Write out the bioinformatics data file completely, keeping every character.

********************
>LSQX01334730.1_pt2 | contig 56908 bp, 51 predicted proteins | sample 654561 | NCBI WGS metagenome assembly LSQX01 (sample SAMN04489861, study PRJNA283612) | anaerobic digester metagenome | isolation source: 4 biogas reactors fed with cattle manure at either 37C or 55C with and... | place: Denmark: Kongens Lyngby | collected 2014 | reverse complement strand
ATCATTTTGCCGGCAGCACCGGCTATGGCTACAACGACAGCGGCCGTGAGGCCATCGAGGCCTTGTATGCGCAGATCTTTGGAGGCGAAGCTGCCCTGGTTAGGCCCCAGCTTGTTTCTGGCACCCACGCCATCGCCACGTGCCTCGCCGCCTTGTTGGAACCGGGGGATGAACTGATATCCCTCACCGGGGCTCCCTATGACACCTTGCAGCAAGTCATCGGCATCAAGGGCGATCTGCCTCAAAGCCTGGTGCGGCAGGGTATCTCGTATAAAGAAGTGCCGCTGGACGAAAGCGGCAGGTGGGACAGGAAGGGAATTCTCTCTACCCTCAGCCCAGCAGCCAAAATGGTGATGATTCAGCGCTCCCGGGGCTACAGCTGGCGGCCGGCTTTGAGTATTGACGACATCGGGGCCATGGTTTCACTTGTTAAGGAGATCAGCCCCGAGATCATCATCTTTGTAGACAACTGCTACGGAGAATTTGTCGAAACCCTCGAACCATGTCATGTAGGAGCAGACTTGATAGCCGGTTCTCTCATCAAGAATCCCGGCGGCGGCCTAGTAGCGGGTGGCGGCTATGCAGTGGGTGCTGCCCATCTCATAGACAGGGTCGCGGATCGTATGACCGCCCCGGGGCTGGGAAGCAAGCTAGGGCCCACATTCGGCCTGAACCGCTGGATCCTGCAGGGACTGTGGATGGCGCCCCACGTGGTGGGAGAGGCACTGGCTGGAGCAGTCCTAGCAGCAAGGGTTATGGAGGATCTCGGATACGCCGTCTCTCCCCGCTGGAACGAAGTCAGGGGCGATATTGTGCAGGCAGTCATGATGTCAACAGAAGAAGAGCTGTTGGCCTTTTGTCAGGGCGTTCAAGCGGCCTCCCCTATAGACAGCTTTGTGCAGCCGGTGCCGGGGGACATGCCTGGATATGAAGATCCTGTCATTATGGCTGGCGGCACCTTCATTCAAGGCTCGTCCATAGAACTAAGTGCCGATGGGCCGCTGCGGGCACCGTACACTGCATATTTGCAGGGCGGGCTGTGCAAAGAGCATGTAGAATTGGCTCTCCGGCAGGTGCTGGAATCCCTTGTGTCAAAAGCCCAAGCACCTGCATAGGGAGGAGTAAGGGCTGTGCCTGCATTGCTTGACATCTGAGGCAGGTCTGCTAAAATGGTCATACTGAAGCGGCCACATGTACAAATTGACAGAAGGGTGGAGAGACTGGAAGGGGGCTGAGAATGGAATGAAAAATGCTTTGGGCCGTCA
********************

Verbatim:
>LSQX01334730.1_pt2 | contig 56908 bp, 51 predicted proteins | sample 654561 | NCBI WGS metagenome assembly LSQX01 (sample SAMN04489861, study PRJNA283612) | anaerobic digester metagenome | isolation source: 4 biogas reactors fed with cattle manure at either 37C or 55C with and... | place: Denmark: Kongens Lyngby | collected 2014 | reverse complement strand
ATCATTTTGCCGGCAGCACCGGCTATGGCTACAACGACAGCGGCCGTGAGGCCATCGAGGCCTTGTATGCGCAGATCTTTGGAGGCGAAGCTGCCCTGGTTAGGCCCCAGCTTGTTTCTGGCACCCACGCCATCGCCACGTGCCTCGCCGCCTTGTTGGAACCGGGGGATGAACTGATATCCCTCACCGGGGCTCCCTATGACACCTTGCAGCAAGTCATCGGCATCAAGGGCGATCTGCCTCAAAGCCTGGTGCGGCAGGGTATCTCGTATAAAGAAGTGCCGCTGGACGAAAGCGGCAGGTGGGACAGGAAGGGAATTCTCTCTACCCTCAGCCCAGCAGCCAAAATGGTGATGATTCAGCGCTCCCGGGGCTACAGCTGGCGGCCGGCTTTGAGTATTGACGACATCGGGGCCATGGTTTCACTTGTTAAGGAGATCAGCCCCGAGATCATCATCTTTGTAGACAACTGCTACGGAGAATTTGTCGAAACCCTCGAACCATGTCATGTAGGAGCAGACTTGATAGCCGGTTCTCTCATCAAGAATCCCGGCGGCGGCCTAGTAGCGGGTGGCGGCTATGCAGTGGGTGCTGCCCATCTCATAGACAGGGTCGCGGATCGTATGACCGCCCCGGGGCTGGGAAGCAAGCTAGGGCCCACATTCGGCCTGAACCGCTGGATCCTGCAGGGACTGTGGATGGCGCCCCACGTGGTGGGAGAGGCACTGGCTGGAGCAGTCCTAGCAGCAAGGGTTATGGAGGATCTCGGATACGCCGTCTCTCCCCGCTGGAACGAAGTCAGGGGCGATATTGTGCAGGCAGTCATGATGTCAACAGAAGAAGAGCTGTTGGCCTTTTGTCAGGGCGTTCAAGCGGCCTCCCCTATAGACAGCTTTGTGCAGCCGGTGCCGGGGGACATGCCTGGATATGAAGATCCTGTCATTATGGCTGGCGGCACCTTCATTCAAGGCTCGTCCATAGAACTAAGTGCCGATGGGCCGCTGCGGGCACCGTACACTGCATATTTGCAGGGCGGGCTGTGCAAAGAGCATGTAGAATTGGCTCTCCGGCAGGTGCTGGAATCCCTTGTGTCAAAAGCCCAAGCACCTGCATAGGGAGGAGTAAGGGCTGTGCCTGCATTGCTTGACATCTGAGGCAGGTCTGCTAAAATGGTCATACTGAAGCGGCCACATGTACAAATTGACAGAAGGGTGGAGAGACTGGAAGGGGGCTGAGAATGGAATGAAAAATGCTTTGGGCCGTCA